6. Willem De Jager Willem De Jager 2 October 2013

    What an important lesson it is you’re sharing here Haji -thanks for that. As an Afrikaner in Japan I’m confronted with that same situation every day. Should I view the Japanese as xenophobic/ racist because they aren’t changing who they are to accommodate me more? Of course not. It was my choice to come here. But I can learn this: We are the most natural, free, empowered and sincere when we are operating in our mother tongue amongst those who share a native understanding of who we are. Of course we should go out and explore; comfort zones make us lazy. But we also need a place where we can just be our native selves and that is not racist or xenophobic. Racism is deplorable. Nurturing one’s native state is natural.

  7. Blommie Blommie 2 October 2013

    I know the feeling very well. Yet I still go to wherever I can experience the difference in culture. The feeling of fish on dry land … I have come to enjoy and when I don’t understand I have friends whom I ask. Just as I encourage my multi-everything friends to ask me if they experience culture shock in my surroundings. It’s not always fun, it’s not always happy but it’s always and interesting experience.

  8. Alois Alois 2 October 2013

    @Willem De Jager. Your point is indeed culturally beguiling. And you have cited a population whom I’ve always admired and respected, the Japanese. It must be exceedingly comfortable culturally to be Japanese since everyone in the country, save for tourists and the like, are culturally identical, Japanese. Of monumental importance to the Japanese psyche must be that Japan was the creation of Japanese resourcefulness and industriousness without recourse to slavery and immigration. Put another way, Japan is homogeneous. In that sense, the Japanese escaped those insurmountable divisive and cultural traps such as immigration and slavery. I’m always impressed that when dining out at a Japanese restaurant in Western countries, the theme is Japanese completely, no knives and forks, no Western waiters/waitresses. So, yes, Willem De Jager, your post is not only culturally valid but didactic at the same time. Unfortunately the “Afrikaaner,” unlike the Japanese, has built a culture that is built race prejudice.

  9. Willem De Jager Willem De Jager 3 October 2013

    @Alois – being able to use chopsticks hardly makes you an expert on Japanese culture, let alone history. Care to explain how both the Ainu and the Ryukyuan peoples of modern day Japan became so obscured that their languages and cultures hardly feature outside of their immediate communities? I’m sure the industrious Japanese can tell you a thing or two about that. Also about their colonisation of Korea, China and a host of other nations during various periods in history, including that especially saucy bit about the World War 2 medical experiments in China.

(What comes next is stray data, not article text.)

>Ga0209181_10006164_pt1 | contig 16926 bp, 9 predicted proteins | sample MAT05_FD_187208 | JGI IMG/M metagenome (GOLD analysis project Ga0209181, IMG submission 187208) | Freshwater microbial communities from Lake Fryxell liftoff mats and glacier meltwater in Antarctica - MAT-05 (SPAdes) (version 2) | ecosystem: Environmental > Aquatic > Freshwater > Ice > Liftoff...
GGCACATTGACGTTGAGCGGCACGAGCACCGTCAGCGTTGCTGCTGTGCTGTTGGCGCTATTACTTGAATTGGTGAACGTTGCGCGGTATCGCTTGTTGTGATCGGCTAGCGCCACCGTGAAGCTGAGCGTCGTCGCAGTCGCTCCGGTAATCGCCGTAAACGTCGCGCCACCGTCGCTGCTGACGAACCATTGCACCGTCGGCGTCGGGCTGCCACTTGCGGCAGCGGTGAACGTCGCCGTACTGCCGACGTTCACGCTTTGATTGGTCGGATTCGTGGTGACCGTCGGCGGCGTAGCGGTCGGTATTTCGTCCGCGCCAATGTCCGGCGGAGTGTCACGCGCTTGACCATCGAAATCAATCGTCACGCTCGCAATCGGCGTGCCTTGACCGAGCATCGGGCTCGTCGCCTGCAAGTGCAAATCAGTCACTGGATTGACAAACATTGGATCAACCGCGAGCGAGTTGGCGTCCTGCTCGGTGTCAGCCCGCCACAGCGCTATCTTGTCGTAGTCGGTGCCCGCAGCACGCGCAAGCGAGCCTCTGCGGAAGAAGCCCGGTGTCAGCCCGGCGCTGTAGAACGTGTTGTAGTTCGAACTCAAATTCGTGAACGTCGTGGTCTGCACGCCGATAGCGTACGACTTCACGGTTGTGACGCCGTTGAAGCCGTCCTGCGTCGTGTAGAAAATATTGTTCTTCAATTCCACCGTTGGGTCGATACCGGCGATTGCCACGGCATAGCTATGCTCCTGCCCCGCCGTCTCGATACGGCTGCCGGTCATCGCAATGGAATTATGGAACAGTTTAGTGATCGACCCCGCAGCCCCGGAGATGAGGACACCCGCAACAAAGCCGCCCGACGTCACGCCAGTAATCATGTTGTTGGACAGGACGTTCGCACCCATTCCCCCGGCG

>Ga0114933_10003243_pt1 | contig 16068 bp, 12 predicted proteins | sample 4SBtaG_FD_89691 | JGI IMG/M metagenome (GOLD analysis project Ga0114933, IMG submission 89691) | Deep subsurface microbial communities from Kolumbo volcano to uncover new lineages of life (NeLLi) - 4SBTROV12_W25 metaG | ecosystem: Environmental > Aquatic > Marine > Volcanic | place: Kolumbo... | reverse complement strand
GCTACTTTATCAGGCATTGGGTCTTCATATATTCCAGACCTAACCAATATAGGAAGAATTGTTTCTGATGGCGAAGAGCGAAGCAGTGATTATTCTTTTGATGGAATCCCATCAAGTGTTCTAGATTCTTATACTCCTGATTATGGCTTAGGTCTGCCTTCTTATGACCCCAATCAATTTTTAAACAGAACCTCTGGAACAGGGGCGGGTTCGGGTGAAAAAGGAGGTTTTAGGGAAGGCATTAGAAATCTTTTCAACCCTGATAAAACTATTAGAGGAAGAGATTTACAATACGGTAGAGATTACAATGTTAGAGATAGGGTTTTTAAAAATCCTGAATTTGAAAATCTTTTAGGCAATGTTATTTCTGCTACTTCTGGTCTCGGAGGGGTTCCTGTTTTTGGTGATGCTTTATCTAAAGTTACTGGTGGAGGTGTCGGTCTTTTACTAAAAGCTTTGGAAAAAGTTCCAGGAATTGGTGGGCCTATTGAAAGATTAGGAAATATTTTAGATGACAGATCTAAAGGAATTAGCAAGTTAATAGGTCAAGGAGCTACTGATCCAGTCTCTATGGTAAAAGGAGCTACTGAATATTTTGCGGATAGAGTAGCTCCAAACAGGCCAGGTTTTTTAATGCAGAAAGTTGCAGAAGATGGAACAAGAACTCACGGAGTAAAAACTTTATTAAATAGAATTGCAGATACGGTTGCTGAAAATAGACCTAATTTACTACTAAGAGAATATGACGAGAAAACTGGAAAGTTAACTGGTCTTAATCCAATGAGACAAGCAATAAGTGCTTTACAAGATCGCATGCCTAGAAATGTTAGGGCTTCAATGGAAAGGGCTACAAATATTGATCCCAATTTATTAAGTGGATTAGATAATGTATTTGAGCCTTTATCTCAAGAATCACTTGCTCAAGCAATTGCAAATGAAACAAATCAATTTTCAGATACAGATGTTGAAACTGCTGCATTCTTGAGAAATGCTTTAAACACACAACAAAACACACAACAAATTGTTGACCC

But I’m not here to discredit Japan. Neither the UK for their imperialism or claiming to be multi-cultural with a small 10% minority non-caucasian population Or for their ‘scorched earth’ policy that saw Afrikaner farms and homesteads burnt to the ground and women and children rounded up in concentration camps where 26000 eventually died, after which the British then extracted the gold that was found in the former ZAR for the majority of the 20th century; imposed the Natives Land Act of 1913 and supported racial segregation which the Afrikaners upheld and during apartheid which, as you will recall, we abandoned.

    I’m not here to discredit America, Australia and New Zealand for killing the natives or marginalising them whilst pretending to be multicultural (as long as it’s English) either.

    But I will remind you that South Africa didn’t start with apartheid and neither did the Afrikaner. We didn’t end…

  10. Japie Japie 3 October 2013

    @Alois. Your statement “the “Afrikaaner,” unlike the Japanese, has built a culture that is built race prejudice” is baseless and deplorable at least.

    For one, racism amongst Asians is rife and well documented. Japanese hatred of and genocidal atrocities against Chinese during their imperial wars and the first and second Japanese-instigated Sino-Japanese Wars, the latter during WWII, clearly demonstrates this and contradicts your statement.

    Two. EVERY culture in the world has evolved over thousands of years of conflict with other cultures and is built on components of ethnic and/or racial prejudice. You can not single out and demonise the Afrikaans culture. I challenge you to name only one nation/culture without this trait.